Following his resignation from SFU, Chapdelaine joined the Saskatchewan Roughriders as their offensive coordinator on December 19, 2014.[7] The Roughriders sustained an injury to starting quarterback Darian Durant and struggled all year, finishing dead last in the CFL with a 3-15 record. Nonetheless, the team finished third overall in total offense with 6,442 yards and led the league in rushing yards with 2,150 on the ground.[3] Following the disappointing season, the Roughriders' management fired all of the coaching staff and new head coach, Chris Jones, brought in his staff from Edmonton.

Montreal Alouettes[edit]

Chapdelaine was hired by the Montreal Alouettes on February 8, 2016 as their receivers coach and special advisor to the offensive coordinator, Anthony Calvillo, who was entering his first full season in that role.[8] With the team mired in an offensive slump and enduring a 3-9 record, head coach Jim Popp stepped down and promoted Chapdelaine to head coach on September 19, 2016 during the team's bye week.[9] Chapdelaine is the first francophone head coach in the 62-year history of the Montreal Alouettes franchise.[10] He earned his first win in his first game as head coach against the Toronto Argonauts in front of the first sellout crowd in Montreal since 2010.[11] He finished the 2016 season with a record of 4-2, including wins in the last three games of the regular season.

Despite front office changes and a new general manager, on December 14, 2016, the Alouettes announced that Chapdelaine would remain as their head coach for the 2017 season.[12] After compiling a record of 3-8 during the 2017 season, Chapdelaine was fired on Sept. 13, 2017.[13]

Toronto Argonauts[edit]

Chapdelaine was announced as the Toronto Argonauts' new offensive coordinator and quarterbacks coach for the 2019 CFL season on February 7, 2019.[14] He was not retained as a member of the 2020 staff.

CFL head coaching record[edit]

Team Year Regular season Postseason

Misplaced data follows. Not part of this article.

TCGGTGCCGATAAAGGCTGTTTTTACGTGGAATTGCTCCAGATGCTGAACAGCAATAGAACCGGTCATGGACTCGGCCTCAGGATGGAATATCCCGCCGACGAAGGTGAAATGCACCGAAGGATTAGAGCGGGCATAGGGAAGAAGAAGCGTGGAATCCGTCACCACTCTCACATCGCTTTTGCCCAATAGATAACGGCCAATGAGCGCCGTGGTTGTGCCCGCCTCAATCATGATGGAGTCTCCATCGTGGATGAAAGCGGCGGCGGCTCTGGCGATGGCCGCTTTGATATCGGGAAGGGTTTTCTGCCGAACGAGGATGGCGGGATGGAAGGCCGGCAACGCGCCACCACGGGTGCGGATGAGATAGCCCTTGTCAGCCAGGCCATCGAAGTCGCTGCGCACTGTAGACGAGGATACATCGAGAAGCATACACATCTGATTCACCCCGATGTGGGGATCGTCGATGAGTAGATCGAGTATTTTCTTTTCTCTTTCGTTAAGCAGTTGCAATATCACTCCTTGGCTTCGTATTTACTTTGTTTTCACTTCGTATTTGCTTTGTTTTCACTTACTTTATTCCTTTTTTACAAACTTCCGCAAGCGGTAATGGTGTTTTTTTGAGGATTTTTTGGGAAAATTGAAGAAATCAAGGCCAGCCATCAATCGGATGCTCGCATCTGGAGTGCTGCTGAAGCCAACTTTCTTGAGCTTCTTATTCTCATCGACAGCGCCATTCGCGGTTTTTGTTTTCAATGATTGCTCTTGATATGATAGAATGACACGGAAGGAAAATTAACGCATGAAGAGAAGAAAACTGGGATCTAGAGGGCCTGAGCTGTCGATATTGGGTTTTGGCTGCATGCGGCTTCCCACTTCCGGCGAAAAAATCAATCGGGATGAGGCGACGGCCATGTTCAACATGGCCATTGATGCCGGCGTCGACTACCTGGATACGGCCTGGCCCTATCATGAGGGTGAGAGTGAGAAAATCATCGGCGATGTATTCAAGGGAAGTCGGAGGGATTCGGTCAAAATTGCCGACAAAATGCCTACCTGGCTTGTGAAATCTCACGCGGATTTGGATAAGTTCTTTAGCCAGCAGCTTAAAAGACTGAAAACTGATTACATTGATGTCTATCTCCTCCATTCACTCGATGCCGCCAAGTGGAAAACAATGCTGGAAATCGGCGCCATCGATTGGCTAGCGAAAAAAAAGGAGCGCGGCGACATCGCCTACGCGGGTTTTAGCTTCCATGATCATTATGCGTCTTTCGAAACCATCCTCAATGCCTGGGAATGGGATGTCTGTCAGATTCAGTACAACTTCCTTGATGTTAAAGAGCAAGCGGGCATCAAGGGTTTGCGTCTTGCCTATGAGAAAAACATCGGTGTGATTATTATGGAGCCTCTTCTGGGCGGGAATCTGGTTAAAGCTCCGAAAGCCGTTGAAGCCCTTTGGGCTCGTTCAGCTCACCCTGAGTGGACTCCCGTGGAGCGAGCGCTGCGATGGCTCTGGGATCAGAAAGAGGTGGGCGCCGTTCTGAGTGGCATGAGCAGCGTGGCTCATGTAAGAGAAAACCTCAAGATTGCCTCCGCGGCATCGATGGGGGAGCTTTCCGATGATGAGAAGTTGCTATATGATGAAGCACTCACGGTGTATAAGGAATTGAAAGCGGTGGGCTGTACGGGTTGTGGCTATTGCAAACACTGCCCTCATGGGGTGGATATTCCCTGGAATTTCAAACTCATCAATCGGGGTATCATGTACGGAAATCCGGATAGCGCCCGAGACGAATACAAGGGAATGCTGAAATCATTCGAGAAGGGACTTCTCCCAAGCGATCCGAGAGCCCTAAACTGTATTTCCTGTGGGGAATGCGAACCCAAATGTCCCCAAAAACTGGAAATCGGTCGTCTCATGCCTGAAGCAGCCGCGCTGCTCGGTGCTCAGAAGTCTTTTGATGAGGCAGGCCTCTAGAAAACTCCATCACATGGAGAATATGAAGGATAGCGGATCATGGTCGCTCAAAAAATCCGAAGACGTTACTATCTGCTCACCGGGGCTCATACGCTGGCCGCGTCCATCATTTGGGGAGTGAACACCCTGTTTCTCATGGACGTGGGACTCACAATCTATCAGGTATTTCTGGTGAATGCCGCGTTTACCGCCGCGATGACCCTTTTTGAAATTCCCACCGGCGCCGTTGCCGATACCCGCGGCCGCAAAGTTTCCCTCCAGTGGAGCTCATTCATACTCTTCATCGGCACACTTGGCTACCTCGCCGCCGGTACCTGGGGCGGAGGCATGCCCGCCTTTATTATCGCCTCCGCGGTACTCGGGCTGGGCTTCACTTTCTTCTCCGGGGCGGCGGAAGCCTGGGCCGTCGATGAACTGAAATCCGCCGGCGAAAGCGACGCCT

Won Lost Ties Win % Finish Won Lost Result
MTL 2016 4 2 0 .667 3rd in East Division 0 0 Did not qualify
MTL 2017 3 8 0 .273 Fired 0 0
Total 7 10 0 .412 0 0


His eldest son, Matt Chapdelaine, played as a wide receiver for the Alberta Golden Bears before transferring to Simon Fraser University. Matt was drafted in the sixth round, 46th overall in the 2010 CFL Draft by the BC Lions. His younger son, Justin Chapdelaine, played quarterback and receiver for the Queen's Golden Gaels and was an offensive assistant with Jacques in Saskatchewan in 2015.[15]


  1. ^ "1983 draft results". Archived from the original on 2016-10-05. Retrieved 2017-09-01.
  2. ^ Jacques Chapdelaine cflapedia
  3. ^ a b "Jacques Chapdelaine bio". Archived from the original on 2016-10-05. Retrieved 2016-10-03.
  4. ^ BCLions.com Staff. "Lions and Jacques Chapdelaine part ways". cfl.ca. Retrieved 27 November 2013.
  5. ^ Jacques Chapdelaine returns to SFU as head coach
  6. ^ SFU Clan head coach Jacques Chapdelaine resigns—reportedly to join Saskatchewan Roughriders
  7. ^ McCormick, Murray. "Chamblin made offer that Chapdelaine couldn't refuse". Leader-Post. Retrieved 22 June 2015.
  8. ^ Jacques Chapdelaine joins Alouettes coaching staff
  9. ^ Als' Popp relinquishes coaching duties; Chapdelaine named interim head coach
  10. ^ "New Alouettes coach to debut before sellout crowd". The Globe and Mail. 2016-09-30. Archived from the original on 2016-10-18.
  11. ^ Jack Todd: Jacques Chapdelaine a brilliant choice for Alouettes head coach
  12. ^ "New era begins in Montreal as Als announce revamped leadership team". CFL.ca. 2016-12-14. Retrieved 2016-12-15.
  13. ^ "Reed dismisses Chapdelaine, Thorpe; takes over as Als' HC". CFL.ca. 2017-09-13. Retrieved 2017-09-13.
  14. ^ "Argos announce 2019 coaching staff including Chapdelaine". CFL.ca. 2019-02-07. Retrieved 2019-02-08.
  15. ^ Riders add two to coaching staff

External links[edit]